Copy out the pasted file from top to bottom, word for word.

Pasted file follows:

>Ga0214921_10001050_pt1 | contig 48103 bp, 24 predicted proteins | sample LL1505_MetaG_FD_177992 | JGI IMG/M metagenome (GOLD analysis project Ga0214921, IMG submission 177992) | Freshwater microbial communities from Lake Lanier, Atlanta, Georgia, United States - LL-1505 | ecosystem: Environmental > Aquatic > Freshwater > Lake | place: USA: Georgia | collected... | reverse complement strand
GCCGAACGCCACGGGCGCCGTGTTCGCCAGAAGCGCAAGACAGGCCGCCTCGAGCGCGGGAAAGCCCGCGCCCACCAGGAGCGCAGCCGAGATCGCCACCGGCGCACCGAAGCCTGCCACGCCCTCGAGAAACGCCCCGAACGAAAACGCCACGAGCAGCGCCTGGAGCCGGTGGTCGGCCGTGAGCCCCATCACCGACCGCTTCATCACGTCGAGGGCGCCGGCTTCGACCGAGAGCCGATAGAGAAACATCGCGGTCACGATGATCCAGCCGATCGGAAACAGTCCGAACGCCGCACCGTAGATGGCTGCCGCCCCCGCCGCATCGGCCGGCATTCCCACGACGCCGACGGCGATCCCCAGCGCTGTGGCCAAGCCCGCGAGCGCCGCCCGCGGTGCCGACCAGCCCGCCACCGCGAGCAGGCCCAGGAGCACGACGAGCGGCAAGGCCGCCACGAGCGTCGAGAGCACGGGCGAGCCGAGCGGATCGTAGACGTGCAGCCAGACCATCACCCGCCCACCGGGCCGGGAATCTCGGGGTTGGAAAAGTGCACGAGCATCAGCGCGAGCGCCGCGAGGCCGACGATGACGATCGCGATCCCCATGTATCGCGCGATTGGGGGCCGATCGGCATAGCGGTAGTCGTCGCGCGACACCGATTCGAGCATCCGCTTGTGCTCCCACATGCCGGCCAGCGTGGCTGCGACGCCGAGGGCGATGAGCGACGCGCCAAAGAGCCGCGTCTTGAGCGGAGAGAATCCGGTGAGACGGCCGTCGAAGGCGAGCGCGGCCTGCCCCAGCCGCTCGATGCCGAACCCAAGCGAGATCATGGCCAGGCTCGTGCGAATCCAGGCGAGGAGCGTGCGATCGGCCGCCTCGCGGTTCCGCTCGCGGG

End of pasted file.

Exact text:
>Ga0214921_10001050_pt1 | contig 48103 bp, 24 predicted proteins | sample LL1505_MetaG_FD_177992 | JGI IMG/M metagenome (GOLD analysis project Ga0214921, IMG submission 177992) | Freshwater microbial communities from Lake Lanier, Atlanta, Georgia, United States - LL-1505 | ecosystem: Environmental > Aquatic > Freshwater > Lake | place: USA: Georgia | collected... | reverse complement strand
GCCGAACGCCACGGGCGCCGTGTTCGCCAGAAGCGCAAGACAGGCCGCCTCGAGCGCGGGAAAGCCCGCGCCCACCAGGAGCGCAGCCGAGATCGCCACCGGCGCACCGAAGCCTGCCACGCCCTCGAGAAACGCCCCGAACGAAAACGCCACGAGCAGCGCCTGGAGCCGGTGGTCGGCCGTGAGCCCCATCACCGACCGCTTCATCACGTCGAGGGCGCCGGCTTCGACCGAGAGCCGATAGAGAAACATCGCGGTCACGATGATCCAGCCGATCGGAAACAGTCCGAACGCCGCACCGTAGATGGCTGCCGCCCCCGCCGCATCGGCCGGCATTCCCACGACGCCGACGGCGATCCCCAGCGCTGTGGCCAAGCCCGCGAGCGCCGCCCGCGGTGCCGACCAGCCCGCCACCGCGAGCAGGCCCAGGAGCACGACGAGCGGCAAGGCCGCCACGAGCGTCGAGAGCACGGGCGAGCCGAGCGGATCGTAGACGTGCAGCCAGACCATCACCCGCCCACCGGGCCGGGAATCTCGGGGTTGGAAAAGTGCACGAGCATCAGCGCGAGCGCCGCGAGGCCGACGATGACGATCGCGATCCCCATGTATCGCGCGATTGGGGGCCGATCGGCATAGCGGTAGTCGTCGCGCGACACCGATTCGAGCATCCGCTTGTGCTCCCACATGCCGGCCAGCGTGGCTGCGACGCCGAGGGCGATGAGCGACGCGCCAAAGAGCCGCGTCTTGAGCGGAGAGAATCCGGTGAGACGGCCGTCGAAGGCGAGCGCGGCCTGCCCCAGCCGCTCGATGCCGAACCCAAGCGAGATCATGGCCAGGCTCGTGCGAATCCAGGCGAGGAGCGTGCGATCGGCCGCCTCGCGGTTCCGCTCGCGGG